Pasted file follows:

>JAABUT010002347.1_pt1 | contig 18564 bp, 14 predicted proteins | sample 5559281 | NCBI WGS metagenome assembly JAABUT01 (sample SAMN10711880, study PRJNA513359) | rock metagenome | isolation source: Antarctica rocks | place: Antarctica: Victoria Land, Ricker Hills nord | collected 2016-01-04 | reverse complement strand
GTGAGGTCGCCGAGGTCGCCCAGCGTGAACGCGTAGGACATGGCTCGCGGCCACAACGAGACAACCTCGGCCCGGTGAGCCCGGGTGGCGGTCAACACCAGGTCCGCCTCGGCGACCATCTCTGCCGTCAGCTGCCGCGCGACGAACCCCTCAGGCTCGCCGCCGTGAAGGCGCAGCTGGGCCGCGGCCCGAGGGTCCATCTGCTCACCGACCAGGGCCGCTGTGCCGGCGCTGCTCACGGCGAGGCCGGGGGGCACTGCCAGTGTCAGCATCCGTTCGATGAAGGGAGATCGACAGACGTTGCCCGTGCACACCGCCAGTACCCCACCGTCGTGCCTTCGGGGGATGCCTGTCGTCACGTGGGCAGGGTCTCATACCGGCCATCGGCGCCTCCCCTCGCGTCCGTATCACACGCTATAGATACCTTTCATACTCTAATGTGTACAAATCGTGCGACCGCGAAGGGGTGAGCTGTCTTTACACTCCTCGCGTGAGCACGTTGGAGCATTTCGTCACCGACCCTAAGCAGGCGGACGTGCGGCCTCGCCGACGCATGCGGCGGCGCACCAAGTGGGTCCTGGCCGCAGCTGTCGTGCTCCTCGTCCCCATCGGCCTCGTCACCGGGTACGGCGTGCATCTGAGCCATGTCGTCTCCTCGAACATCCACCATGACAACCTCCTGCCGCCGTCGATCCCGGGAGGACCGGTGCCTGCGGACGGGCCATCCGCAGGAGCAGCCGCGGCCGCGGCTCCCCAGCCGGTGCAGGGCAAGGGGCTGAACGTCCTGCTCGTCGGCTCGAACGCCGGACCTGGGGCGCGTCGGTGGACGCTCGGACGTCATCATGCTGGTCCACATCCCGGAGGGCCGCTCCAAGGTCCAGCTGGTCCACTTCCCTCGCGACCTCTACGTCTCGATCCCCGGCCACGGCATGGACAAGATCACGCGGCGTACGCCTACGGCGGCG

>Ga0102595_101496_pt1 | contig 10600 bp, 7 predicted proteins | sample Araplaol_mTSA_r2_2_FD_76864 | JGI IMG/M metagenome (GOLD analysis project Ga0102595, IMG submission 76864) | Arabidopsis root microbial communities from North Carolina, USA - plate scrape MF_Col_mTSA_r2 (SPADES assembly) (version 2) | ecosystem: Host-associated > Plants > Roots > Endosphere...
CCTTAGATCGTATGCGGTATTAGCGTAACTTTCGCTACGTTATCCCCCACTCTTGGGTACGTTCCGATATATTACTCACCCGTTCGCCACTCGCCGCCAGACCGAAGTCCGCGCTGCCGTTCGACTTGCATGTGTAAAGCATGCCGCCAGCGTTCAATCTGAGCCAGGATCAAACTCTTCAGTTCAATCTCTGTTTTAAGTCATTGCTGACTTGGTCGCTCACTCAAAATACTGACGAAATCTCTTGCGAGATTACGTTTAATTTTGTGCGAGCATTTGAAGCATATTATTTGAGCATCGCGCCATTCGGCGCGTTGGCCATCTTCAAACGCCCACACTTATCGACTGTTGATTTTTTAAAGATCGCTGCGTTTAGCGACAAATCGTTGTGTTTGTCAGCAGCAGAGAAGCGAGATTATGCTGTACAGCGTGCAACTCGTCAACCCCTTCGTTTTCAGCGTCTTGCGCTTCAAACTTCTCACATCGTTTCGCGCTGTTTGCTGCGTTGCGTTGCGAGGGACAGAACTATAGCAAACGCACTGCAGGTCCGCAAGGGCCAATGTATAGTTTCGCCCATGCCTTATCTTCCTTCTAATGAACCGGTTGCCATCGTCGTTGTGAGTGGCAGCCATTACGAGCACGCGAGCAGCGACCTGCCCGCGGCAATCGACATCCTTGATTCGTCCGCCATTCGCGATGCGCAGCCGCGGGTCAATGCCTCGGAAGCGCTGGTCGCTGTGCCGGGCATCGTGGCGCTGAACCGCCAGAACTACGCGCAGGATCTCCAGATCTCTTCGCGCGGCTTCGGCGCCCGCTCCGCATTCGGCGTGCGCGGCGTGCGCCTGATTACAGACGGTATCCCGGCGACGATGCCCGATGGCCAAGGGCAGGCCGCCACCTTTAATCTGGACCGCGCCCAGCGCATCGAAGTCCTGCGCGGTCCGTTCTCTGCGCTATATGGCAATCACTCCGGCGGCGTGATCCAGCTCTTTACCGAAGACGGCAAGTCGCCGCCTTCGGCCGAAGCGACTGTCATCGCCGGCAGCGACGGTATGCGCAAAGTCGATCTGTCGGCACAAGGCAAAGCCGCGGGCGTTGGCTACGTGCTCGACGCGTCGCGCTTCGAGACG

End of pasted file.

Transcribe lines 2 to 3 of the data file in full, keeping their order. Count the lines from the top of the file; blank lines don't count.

GTGAGGTCGCCGAGGTCGCCCAGCGTGAACGCGTAGGACATGGCTCGCGGCCACAACGAGACAACCTCGGCCCGGTGAGCCCGGGTGGCGGTCAACACCAGGTCCGCCTCGGCGACCATCTCTGCCGTCAGCTGCCGCGCGACGAACCCCTCAGGCTCGCCGCCGTGAAGGCGCAGCTGGGCCGCGGCCCGAGGGTCCATCTGCTCACCGACCAGGGCCGCTGTGCCGGCGCTGCTCACGGCGAGGCCGGGGGGCACTGCCAGTGTCAGCATCCGTTCGATGAAGGGAGATCGACAGACGTTGCCCGTGCACACCGCCAGTACCCCACCGTCGTGCCTTCGGGGGATGCCTGTCGTCACGTGGGCAGGGTCTCATACCGGCCATCGGCGCCTCCCCTCGCGTCCGTATCACACGCTATAGATACCTTTCATACTCTAATGTGTACAAATCGTGCGACCGCGAAGGGGTGAGCTGTCTTTACACTCCTCGCGTGAGCACGTTGGAGCATTTCGTCACCGACCCTAAGCAGGCGGACGTGCGGCCTCGCCGACGCATGCGGCGGCGCACCAAGTGGGTCCTGGCCGCAGCTGTCGTGCTCCTCGTCCCCATCGGCCTCGTCACCGGGTACGGCGTGCATCTGAGCCATGTCGTCTCCTCGAACATCCACCATGACAACCTCCTGCCGCCGTCGATCCCGGGAGGACCGGTGCCTGCGGACGGGCCATCCGCAGGAGCAGCCGCGGCCGCGGCTCCCCAGCCGGTGCAGGGCAAGGGGCTGAACGTCCTGCTCGTCGGCTCGAACGCCGGACCTGGGGCGCGTCGGTGGACGCTCGGACGTCATCATGCTGGTCCACATCCCGGAGGGCCGCTCCAAGGTCCAGCTGGTCCACTTCCCTCGCGACCTCTACGTCTCGATCCCCGGCCACGGCATGGACAAGATCACGCGGCGTACGCCTACGGCGGCG

>Ga0102595_101496_pt1 | contig 10600 bp, 7 predicted proteins | sample Araplaol_mTSA_r2_2_FD_76864 | JGI IMG/M metagenome (GOLD analysis project Ga0102595, IMG submission 76864) | Arabidopsis root microbial communities from North Carolina, USA - plate scrape MF_Col_mTSA_r2 (SPADES assembly) (version 2) | ecosystem: Host-associated > Plants > Roots > Endosphere...